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Protests Continue at Local Business
PROTESTS CONTINUED Tuesday against a local entrepreneur and his decision to stand by his business’ name in Welland, Ontario. Jean LeSage, originally from Montréal, has a sign outside his shop, “The.” This controversial nomenclature has met with anger and disbelief.
Over the weekend, passersby left angry graffiti on LeSage’s windows and picketers continued to line Niagara Street with signs such as “Stop the discrimination!” “God lives!” and “Go back to where you come from!”
Susan Hansford, a local librarian has been suffering from trauma since she saw the offending sign. “‘The’ is the first word in “the Ku Klux Klan.” How can a business in my neighborhood, that I bring my children to, so blatantly support a racist organization? When I saw the sign and reflected on the historical racist connotations, I collapsed. My kids were in tears.” Sam Jones, a local businessman picketing the store, is outraged, claiming the sign is an affront to Christians and Muslims, “‘The’ is at the center of atheism,” he cried. “We must shut it down!”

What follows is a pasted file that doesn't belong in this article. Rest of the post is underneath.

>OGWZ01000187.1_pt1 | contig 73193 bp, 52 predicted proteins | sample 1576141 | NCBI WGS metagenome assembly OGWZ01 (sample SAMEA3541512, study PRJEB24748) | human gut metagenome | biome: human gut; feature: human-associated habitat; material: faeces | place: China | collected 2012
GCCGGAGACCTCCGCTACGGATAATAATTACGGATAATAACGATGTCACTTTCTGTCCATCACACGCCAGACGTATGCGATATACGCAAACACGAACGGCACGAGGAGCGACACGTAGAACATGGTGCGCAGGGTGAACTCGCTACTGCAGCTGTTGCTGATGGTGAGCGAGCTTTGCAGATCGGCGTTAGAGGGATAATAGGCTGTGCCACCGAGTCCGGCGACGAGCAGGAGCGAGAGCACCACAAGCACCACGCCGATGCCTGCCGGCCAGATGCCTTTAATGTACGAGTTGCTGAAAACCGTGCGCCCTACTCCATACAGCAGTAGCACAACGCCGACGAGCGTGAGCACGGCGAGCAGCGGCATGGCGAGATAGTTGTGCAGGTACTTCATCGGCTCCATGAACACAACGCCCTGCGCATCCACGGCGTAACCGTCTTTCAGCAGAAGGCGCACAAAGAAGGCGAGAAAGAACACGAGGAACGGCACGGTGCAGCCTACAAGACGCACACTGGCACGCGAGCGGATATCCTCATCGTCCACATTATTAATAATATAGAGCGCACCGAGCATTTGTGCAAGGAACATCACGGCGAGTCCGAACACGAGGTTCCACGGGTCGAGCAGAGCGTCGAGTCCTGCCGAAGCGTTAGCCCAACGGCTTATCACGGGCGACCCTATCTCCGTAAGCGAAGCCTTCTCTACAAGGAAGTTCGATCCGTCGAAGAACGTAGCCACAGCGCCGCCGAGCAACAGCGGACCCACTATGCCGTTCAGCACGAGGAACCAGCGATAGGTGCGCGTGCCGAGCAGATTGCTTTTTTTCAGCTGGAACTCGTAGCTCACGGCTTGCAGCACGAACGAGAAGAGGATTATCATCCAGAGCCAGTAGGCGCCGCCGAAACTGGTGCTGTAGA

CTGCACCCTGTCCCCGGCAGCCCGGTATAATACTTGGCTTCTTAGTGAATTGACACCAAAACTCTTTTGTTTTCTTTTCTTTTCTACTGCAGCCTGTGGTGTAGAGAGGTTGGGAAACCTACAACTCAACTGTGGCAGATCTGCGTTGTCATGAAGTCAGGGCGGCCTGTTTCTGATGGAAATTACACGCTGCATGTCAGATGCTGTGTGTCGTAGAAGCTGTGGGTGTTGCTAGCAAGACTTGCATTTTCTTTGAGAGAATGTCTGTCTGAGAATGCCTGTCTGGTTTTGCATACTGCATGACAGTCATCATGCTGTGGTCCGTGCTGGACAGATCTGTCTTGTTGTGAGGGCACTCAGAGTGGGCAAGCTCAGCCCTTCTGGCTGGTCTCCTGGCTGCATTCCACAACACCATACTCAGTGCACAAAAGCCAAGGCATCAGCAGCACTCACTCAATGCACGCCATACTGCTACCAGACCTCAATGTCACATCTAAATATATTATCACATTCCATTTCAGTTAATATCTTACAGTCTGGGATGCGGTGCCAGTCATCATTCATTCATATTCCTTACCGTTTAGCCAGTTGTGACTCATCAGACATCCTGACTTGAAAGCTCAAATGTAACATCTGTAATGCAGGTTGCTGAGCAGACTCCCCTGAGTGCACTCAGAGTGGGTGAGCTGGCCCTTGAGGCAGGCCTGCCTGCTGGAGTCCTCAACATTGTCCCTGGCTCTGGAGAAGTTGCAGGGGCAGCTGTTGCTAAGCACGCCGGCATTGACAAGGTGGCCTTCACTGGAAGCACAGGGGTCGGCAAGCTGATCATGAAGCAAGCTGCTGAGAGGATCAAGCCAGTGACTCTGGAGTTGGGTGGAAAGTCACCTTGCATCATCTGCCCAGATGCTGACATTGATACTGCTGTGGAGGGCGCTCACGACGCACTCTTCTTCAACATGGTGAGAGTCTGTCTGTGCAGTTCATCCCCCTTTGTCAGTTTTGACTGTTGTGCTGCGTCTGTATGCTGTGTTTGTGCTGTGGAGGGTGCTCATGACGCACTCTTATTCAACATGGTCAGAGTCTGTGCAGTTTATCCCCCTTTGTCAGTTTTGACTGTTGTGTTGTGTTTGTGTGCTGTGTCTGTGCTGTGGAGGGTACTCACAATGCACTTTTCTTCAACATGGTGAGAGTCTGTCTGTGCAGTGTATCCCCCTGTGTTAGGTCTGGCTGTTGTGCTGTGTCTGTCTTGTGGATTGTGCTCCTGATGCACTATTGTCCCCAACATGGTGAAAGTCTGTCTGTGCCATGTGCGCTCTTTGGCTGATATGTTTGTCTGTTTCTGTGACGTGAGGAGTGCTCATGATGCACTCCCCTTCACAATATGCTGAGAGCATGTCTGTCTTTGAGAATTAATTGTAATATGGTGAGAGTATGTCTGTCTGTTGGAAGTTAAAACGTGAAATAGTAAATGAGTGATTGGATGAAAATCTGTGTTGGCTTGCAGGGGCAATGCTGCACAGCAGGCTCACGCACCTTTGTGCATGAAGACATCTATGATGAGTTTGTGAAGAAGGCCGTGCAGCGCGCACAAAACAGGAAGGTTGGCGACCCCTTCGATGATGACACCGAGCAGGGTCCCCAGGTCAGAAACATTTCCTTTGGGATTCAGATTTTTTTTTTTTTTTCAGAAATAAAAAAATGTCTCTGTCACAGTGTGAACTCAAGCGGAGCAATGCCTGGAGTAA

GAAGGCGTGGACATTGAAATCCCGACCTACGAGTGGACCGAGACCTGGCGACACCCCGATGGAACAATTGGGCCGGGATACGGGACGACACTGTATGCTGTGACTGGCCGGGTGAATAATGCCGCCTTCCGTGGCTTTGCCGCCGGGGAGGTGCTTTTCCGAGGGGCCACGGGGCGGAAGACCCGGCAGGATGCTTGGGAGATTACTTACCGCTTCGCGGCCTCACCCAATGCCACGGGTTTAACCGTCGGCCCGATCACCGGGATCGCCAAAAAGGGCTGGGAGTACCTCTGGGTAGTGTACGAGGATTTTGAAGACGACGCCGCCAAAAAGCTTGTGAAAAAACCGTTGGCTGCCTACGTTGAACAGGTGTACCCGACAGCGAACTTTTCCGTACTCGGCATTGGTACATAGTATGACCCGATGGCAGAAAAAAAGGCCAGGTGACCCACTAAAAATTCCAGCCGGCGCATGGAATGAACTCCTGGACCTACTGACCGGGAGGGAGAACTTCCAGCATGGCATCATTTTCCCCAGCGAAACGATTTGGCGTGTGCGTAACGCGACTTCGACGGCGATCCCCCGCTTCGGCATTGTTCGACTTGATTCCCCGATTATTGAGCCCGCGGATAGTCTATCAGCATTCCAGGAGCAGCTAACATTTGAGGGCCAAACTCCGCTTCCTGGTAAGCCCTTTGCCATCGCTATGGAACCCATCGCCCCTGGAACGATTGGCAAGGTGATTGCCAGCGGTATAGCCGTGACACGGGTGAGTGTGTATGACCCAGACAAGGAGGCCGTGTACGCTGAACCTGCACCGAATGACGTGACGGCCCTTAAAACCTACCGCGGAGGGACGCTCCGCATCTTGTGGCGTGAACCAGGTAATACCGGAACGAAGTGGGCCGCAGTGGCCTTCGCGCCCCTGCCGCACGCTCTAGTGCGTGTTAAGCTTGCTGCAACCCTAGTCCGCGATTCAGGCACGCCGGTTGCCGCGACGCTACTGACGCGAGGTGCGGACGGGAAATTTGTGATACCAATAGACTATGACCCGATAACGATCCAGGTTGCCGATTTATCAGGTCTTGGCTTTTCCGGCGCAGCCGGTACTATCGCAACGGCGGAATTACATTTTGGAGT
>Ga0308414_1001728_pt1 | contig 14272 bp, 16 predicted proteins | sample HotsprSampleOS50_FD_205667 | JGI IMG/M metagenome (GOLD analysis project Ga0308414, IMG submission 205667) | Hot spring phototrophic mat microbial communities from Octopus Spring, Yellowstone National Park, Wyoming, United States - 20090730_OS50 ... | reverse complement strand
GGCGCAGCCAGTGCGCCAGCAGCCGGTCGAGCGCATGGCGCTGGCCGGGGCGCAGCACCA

The American Legion was one of few groups that came out to support Mr. LeSage, observing that the definite article is the first word of their organization’s name, their country’s official title and is a key component of The Constitution, a document in which the word ‘the’ appears 1597 times.
The impact of the debacle has reached the Toronto Stock Exchange, which also uses ‘the’ in its name, as do many of the companies that trade there. Stocks tumbled 5% Monday while many of the TSE’s clients considered legal ramifications of their own use of the contentious word.
Donald Trump, also known as “the Donald,” was quoted as saying, “Hey! The media! Do you see what I mean? Do you get it now?”
Mr. LeSage, trying to ride out this rough stretch, expressed his frustration that such an innocuous word could incur such wrath. “I sell knickknacks. You know, articles, so I thought the name was cute.”
When asked if he is going to take the controversial sign down, he suggested that to keep his business, he might just draw an accent aigu over the e and sell tea instead.